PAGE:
JIHADIST PROPAGANDA VIDEO APPROPRIATED CLIPS TOWARD AN ALTERNATE NARRATIVE
There is a lot of misinformation going around the web right now regarding a trial that began Wednesday in Germany for the man who attacked American soldiers at the Frankfurt International Airport in March of this year, killing two and injuring two others. Several reports are citing other sloppy reports that claim that the Frankfurt shooter, Arid Uka, told a court in Germany yesterday that he was motivated to kill American soldiers heading to Afghanistan after he watched the movie Redacted. However, this is not what Uka said at all. What he said was that prior to the attack, he had been influenced by radical Islamic propaganda online. According to Stars And Stripes, Uka told the court that the night before the crime, he followed a link to a video posted on Facebook that purported to show American soldiers raping a teenage Muslim girl. According to a New York Times report from last March, Uka believed the video took place in Afghanistan. The video he viewed carried the title, “U.S. soldiers raping our sisters, wake up oh Ummah!” The video appropriated clips from Brian De Palma’s Redacted, sometimes with extraneous chanting and other audio over the clips. After the shootings, YouTube pulled the video from its site, but someone was able to capture it before it was pulled. It can be viewed at The Daily Caller.
According to German reporter Florian Flade, Uka, “a 21 year-old born in Kosovo, was member of a Facebook group spreading Islamic content.” It was on that group’s website that he found the link to the video described above. Campusblog captured parts of Uka’s Facebook page before it was taken down back in March. The blog claimed that Uka’s friends list “reads like a Who's Who of the German Islamist scene.” A separate New York Times article by Souad Mekhennet states that Uka had posted a link on his Facebook page to a jihadist battle hymn: “I can no longer stand this life of humiliation among you. My weapon is ready at all times.” The same article (from last March) states that “a German security official who is involved in the investigation but not authorized to speak about it said that Arid Uka had been friends with men known for their radical interpretation of Islam.” Mekhennet’s March 5th article mentions another video on Uka’s Facebook page:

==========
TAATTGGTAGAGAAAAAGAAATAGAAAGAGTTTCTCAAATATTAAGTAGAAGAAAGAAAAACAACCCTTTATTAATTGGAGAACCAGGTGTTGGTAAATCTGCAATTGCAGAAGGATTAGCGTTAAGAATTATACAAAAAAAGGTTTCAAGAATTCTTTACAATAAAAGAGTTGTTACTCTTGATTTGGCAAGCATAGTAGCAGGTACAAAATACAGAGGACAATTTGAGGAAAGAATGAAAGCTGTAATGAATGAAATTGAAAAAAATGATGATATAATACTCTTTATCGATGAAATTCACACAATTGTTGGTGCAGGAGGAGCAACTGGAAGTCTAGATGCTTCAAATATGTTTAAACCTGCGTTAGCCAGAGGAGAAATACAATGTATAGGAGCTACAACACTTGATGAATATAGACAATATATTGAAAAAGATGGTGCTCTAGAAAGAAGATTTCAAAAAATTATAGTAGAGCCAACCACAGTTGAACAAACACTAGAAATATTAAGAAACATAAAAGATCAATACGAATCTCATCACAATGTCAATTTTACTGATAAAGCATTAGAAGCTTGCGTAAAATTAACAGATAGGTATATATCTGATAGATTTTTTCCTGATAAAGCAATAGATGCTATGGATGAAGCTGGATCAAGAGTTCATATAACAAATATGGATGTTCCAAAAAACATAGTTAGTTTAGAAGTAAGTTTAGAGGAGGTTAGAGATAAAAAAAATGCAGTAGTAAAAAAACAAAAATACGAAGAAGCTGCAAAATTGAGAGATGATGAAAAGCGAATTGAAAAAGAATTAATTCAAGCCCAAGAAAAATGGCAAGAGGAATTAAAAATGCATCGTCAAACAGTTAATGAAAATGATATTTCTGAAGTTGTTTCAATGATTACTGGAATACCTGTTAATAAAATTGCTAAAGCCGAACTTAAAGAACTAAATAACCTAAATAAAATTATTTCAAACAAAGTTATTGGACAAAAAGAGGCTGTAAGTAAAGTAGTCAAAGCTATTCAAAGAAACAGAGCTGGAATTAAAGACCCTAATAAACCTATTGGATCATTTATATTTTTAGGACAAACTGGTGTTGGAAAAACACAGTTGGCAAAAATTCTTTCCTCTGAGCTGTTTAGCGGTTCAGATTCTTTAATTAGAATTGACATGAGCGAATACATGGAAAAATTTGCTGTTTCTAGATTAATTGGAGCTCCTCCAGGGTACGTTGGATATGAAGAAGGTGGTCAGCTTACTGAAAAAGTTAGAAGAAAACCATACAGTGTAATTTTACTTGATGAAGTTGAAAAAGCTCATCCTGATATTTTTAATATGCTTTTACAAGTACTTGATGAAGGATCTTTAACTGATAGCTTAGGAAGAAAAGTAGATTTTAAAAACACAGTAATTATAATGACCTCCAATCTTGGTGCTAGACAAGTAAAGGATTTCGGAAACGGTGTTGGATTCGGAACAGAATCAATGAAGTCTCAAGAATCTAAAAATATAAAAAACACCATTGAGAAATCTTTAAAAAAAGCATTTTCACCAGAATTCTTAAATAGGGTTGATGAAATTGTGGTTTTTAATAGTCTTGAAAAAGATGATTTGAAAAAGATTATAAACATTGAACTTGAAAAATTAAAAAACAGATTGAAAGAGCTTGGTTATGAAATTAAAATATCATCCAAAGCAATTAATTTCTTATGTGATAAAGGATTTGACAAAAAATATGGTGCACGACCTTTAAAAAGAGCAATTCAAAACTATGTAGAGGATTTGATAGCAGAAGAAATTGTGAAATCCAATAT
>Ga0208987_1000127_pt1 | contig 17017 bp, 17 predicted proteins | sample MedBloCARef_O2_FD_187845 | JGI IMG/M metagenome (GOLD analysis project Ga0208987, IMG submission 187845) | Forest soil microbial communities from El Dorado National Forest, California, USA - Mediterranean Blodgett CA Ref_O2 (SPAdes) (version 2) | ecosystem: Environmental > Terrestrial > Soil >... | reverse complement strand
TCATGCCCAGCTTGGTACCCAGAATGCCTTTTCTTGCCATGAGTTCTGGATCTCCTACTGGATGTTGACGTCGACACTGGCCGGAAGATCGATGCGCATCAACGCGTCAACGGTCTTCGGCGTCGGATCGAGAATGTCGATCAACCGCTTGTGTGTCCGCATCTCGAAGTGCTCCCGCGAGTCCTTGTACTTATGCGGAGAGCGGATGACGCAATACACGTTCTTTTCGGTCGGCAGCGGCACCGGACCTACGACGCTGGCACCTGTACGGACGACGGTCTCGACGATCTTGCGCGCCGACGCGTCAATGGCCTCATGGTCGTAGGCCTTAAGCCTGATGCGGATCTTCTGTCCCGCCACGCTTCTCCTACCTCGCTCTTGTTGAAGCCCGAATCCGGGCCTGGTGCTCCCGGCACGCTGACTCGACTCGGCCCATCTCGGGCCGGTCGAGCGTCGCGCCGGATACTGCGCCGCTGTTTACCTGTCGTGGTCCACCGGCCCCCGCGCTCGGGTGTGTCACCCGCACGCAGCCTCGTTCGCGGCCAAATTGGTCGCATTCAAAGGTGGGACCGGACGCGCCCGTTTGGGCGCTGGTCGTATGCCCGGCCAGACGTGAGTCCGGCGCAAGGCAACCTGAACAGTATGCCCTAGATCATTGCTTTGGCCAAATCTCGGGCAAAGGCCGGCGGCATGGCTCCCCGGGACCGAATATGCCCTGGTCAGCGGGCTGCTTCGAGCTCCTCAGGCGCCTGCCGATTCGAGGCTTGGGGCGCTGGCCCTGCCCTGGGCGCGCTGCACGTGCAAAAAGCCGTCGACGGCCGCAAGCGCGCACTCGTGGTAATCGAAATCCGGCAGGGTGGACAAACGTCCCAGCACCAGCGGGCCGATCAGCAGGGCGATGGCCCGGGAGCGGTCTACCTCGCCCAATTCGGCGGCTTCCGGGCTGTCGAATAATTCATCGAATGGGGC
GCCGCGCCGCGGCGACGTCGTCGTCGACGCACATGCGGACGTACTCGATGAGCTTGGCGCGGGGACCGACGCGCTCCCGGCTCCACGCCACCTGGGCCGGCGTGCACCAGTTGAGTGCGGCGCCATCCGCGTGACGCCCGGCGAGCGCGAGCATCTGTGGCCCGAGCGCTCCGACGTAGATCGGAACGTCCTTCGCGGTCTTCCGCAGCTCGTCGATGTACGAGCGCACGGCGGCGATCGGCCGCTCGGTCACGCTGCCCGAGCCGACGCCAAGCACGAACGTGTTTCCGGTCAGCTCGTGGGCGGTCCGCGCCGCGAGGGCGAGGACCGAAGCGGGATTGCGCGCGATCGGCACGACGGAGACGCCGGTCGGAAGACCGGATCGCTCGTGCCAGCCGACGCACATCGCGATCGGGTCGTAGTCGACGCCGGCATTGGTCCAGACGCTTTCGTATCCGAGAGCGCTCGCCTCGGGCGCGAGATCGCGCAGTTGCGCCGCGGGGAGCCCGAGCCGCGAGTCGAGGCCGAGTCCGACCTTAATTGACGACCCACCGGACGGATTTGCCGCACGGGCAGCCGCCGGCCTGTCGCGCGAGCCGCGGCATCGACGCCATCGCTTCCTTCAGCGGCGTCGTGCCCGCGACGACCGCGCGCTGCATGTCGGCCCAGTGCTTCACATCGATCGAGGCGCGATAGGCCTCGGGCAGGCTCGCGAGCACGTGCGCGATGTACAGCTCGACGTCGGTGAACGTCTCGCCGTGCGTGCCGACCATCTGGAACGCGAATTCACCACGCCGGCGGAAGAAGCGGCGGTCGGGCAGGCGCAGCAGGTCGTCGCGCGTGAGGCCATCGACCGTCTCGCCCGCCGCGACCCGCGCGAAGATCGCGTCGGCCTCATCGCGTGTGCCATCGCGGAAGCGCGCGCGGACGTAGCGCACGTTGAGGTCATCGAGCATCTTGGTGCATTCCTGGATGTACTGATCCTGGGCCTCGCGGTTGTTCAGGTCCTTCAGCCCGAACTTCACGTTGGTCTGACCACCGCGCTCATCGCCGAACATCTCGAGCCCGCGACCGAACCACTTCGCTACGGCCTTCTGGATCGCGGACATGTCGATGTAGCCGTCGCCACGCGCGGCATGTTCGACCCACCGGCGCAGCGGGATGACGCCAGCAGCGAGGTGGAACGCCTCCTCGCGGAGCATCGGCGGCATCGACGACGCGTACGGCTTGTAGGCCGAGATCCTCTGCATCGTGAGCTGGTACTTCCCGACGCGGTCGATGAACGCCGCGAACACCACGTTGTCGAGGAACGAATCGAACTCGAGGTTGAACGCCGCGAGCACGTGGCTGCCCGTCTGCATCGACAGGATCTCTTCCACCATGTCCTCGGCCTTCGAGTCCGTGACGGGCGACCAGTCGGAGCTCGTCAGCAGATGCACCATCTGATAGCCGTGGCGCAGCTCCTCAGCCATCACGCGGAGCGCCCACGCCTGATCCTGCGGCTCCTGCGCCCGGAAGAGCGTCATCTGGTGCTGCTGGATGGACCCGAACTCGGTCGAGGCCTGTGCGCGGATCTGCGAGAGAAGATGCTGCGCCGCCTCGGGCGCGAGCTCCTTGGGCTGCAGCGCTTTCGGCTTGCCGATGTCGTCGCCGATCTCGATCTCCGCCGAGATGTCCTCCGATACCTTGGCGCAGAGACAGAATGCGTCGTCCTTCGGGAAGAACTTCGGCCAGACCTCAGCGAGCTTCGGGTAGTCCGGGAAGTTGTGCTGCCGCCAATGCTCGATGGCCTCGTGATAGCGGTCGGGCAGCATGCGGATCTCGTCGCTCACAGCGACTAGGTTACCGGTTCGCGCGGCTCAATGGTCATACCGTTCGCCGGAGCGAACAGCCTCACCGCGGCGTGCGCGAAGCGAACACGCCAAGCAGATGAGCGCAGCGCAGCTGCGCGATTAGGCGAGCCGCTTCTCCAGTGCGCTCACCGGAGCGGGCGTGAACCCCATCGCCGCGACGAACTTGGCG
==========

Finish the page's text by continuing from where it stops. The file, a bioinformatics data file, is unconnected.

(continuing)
On his Facebook page, Mr. Uka had a link on February 15 to a 4:42 minute-long Youtube video, with pictures of detainees in Guantanamo, chanting in Arabic with German subtitles: "I can not stand this life of humiliation." The video also features pictures of fighters and the clattering of machinegun fire.
German authorities believe that Arid Uka acted alone in the attack on March 2, 2011, and was not part of any terrorist organization, nor did he have any accomplices. A New York Times article by Jack Ewing and Souad Mekhennet from July 6 lays out what happened that day:
Mr. Uka, who had a temporary job sorting mail in the airport complex, went there armed with a pistol and two knives on the afternoon of March 2, prosecutors said, as they provided additional detail on the attack.
Authorities said that Mr. Uka spotted two airmen emerging from a baggage claim area in Terminal 2 of the airport, and followed them to an exit where a United States Air Force bus was waiting. Mr. Uka watched as 16 American military service members gradually arrived, then, shortly after 3 p.m., asked one of them for a cigarette and where the soldiers were heading.
After the airman confirmed that they were on their way to Afghanistan, Mr. Uka turned around, reached into his backpack and loaded a magazine into the pistol concealed there, authorities said.
Mr. Uka waited until almost all the airmen had boarded the bus, then shot one of them, 25-year-old Senior Airman Nicholas J. Alden, in the back of the head from about five feet away, prosecutors and Air Force officials said. Airman Alden died at the scene.
Boarding the bus, Mr. Uka then fatally shot 21-year-old Airman First Class Zachary R. Cuddeback in the driver’s seat and — repeatedly shouting “God is great” — seriously wounded two other men standing in the aisle of the bus, prosecutors said. One of them was blinded in one eye as a result.
The Air Force identified the two wounded men as Senior Airman Edgar Veguilla and Staff Sgt. Kris Schneider.
Mr. Uka next aimed the pistol point-blank at a 22-year-old airman who was trying to hide behind a seat, but the weapon jammed, prosecutors said. Mr. Uka then fled, pursued by an airman. He was captured by two German police officers in the terminal.
AT THE TRIAL
An Associated Press report about the trial, while not as detailed as the Star And Stripes report, stated that the clip Uka viewed from a Facebook link the night before the attack turned out to be “a scene from the 2007 anti-war Brian De Palma film Redacted, taken out of context.” The AP report was carried by most American media outlets. However, a BBC report simply stated that the video Uka viewed was “a scene from Brian De Palma's anti-war film, Redacted,” with no mention of context. This BBC report is used as the main source in a Daily Caller post with the headline, “Terrorist credits Hollywood for his recruitment.” This post by Neil Munro is blatantly inaccurate. It opens with the following statement: “A Balkan Muslim who killed two U.S. Air Force servicemen in March has told a German judge Wednesday that he was motivated after seeing the movie Redacted, made as a political statement in 2007 by Hollywood director Brian De Palma, Dallas Mavericks owner Mark Cuban and several high-profile movie industry producers.” So now, all of a sudden, Uka had actually watched Redacted, in context and all? Definitely not.